My Biography

Rodman Philbrick I started writing stories in sixth grade. But writing wasn't cool, like being good at sports, or being part of the in crowd, or winning fights on the playground. It wasn't a "normal" activity, and like most kids that age, I desperately wanted to be "normal." So writing became my secret life.

At the age of sixteen I completed a novel — a book–length series of stories about two characters. The narrator is a boy who admires his best friend, who is a kind of genius, and the gifted friend eventually dies a tragic death. The two buddies hang out in the basement and share a series of adventures. It was rejected. No surprise, actually, because I wasn't like the genius kid I was writing about. The book simply wasn't good enough to be published.

Eleven years after I finished that first novel, I was still unpublished. But I was determined to make my living as an author. So I kept writing. In the meantime, I worked a variety of laboring jobs — longshoreman, carpenter, boatbuilder — and started a couple of businesses that went nowhere. Finally, I found a publisher for my genre novels, which were mostly mysteries and thrillers for grown–ups.

Rodman Philbrick

After I had written more than a dozen adult genre novels, an editor I knew in New York asked me to write a mystery for young adults. I said I wasn't interested; but on my way home to Maine, I heard a voice in my head. It was the voice of Maxwell Kane, and he wanted to tell me the story of his little genius buddy. The voice in my head became Freak the Mighty, and much of it came directly out of the novel I had written as a sixteen year old.

That insistent kid voice in my head has helped me reinvent myself as a writer. That voice is still talking, demanding that I write down his story. It was that voice that made me realize that I do, indeed, have stories to tell for sixth, seventh, and eighth graders — stories about spirited kids who find a way to triumph over adversity.

How do you keep the voice coming? A good memory helps. I vividly remember my sixth–grade classroom. I remember what it smelled like, where I sat, what I could see out the window, and how I felt about things. Peel away my decrepit middle–aged exterior, and an important part of me is still twelve years old. It helps me when I sit down to write stories for kids.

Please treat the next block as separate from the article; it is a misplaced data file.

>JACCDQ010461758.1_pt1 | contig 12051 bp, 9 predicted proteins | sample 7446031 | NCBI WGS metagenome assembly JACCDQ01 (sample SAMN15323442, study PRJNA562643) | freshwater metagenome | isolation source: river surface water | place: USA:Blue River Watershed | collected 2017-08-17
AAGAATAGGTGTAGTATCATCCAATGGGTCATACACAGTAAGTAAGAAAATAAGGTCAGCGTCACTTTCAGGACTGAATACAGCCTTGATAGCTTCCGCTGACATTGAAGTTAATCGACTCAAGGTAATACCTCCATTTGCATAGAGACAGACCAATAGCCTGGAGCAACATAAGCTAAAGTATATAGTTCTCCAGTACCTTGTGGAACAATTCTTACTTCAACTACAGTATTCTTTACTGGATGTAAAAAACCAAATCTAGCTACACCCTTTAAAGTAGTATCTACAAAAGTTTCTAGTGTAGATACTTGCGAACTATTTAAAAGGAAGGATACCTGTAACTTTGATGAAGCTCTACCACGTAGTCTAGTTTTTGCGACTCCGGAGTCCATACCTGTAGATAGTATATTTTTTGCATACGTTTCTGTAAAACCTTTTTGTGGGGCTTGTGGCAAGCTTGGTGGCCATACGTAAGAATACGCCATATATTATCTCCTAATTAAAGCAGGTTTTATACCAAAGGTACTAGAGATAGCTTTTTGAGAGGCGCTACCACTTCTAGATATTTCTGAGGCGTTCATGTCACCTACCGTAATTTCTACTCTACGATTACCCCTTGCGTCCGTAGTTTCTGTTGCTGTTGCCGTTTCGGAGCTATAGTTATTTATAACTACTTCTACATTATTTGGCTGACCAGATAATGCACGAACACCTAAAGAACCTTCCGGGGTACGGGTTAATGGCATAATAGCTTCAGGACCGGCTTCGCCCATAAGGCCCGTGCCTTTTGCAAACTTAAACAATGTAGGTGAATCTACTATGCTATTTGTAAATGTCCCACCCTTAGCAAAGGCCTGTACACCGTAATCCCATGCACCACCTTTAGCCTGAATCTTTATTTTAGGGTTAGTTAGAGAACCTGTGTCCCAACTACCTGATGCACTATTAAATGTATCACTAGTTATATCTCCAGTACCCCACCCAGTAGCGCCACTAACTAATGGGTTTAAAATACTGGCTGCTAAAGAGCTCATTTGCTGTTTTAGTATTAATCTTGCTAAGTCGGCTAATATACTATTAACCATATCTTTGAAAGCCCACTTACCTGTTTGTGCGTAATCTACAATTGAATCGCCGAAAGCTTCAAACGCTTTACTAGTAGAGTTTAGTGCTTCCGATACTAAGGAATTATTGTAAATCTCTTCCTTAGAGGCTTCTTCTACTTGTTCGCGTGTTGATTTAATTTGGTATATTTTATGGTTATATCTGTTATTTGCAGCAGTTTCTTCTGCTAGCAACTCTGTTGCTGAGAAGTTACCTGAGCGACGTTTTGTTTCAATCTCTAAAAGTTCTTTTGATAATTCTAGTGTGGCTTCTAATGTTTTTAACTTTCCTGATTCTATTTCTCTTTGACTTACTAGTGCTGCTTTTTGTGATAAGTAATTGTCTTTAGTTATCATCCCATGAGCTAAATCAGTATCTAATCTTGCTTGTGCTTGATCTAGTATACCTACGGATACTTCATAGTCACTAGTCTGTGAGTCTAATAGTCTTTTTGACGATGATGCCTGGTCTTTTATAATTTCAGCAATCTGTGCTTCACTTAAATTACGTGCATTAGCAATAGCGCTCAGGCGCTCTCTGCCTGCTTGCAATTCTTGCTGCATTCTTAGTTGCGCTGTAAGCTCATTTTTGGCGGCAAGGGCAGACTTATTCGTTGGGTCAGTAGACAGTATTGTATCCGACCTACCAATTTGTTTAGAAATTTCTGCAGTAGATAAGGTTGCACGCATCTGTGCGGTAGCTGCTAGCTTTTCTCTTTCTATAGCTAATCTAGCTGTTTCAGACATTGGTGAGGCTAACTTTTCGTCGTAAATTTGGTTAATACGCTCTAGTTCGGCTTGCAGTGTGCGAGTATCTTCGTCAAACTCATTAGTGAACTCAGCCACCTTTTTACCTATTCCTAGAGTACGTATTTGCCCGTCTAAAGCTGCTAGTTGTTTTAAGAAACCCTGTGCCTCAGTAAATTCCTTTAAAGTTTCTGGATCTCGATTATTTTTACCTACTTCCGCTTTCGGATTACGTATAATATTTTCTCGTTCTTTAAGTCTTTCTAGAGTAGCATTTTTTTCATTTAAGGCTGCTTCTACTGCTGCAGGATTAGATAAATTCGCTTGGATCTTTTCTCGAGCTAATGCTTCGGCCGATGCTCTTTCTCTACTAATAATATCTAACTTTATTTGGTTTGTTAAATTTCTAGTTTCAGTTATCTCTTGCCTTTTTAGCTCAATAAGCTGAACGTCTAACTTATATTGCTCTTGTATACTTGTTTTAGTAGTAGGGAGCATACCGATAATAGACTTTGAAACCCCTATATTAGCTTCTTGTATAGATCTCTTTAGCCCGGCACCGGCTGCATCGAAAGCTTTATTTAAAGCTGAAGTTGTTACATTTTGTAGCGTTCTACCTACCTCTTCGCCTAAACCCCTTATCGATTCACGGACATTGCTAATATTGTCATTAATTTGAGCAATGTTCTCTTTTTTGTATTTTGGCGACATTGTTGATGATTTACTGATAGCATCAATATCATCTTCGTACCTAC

Rodman Philbrick

And here's where the YA author gets the big payoff. If a kid enjoys a book, she or he really enjoys it. Kids read uncritically, in the best sense of the word. They care about how the story makes them feel. If a story makes any impression at all, they write to the author. Let me tell you, those letters are just wonderful. The vast majority of young readers speak to you straight from the heart. I liked this part, it made me laugh. I liked that part, it made me cry. That was the wonderful surprise, the something extra I never expected in my secret life as a writer. Letters from kids I've never met, but who speak to me with a clarity and personality that makes them leap from the page.

I love getting these fresh, wonder–filled messages from kids, and I'm profoundly grateful to the teachers who read my books to their classes, or recommend them. As a writer I'm convinced that encouraging children to write fiction, to hook into that marvelous machine called the imagination, has to be good for everyone. It's good for the teachers who see students bloom into writers under their tutelage. It's good for the kids, who learn that they can work the same kind of magic they find in books. It's good for all of us, because soon these kids are going to emerge as the next generation of authors — and there won't have to be any "secret" about it.

Rodman and Lynn Philbrick Rodman and his wife, Lynn, divide their time between Maine and the Florida Keys. Together they have co–authored a number of spine–tingling books for young adults. Rod's book Freak the Mighty has gone on to win numerous awards, and has been made into a feature film, The Mighty.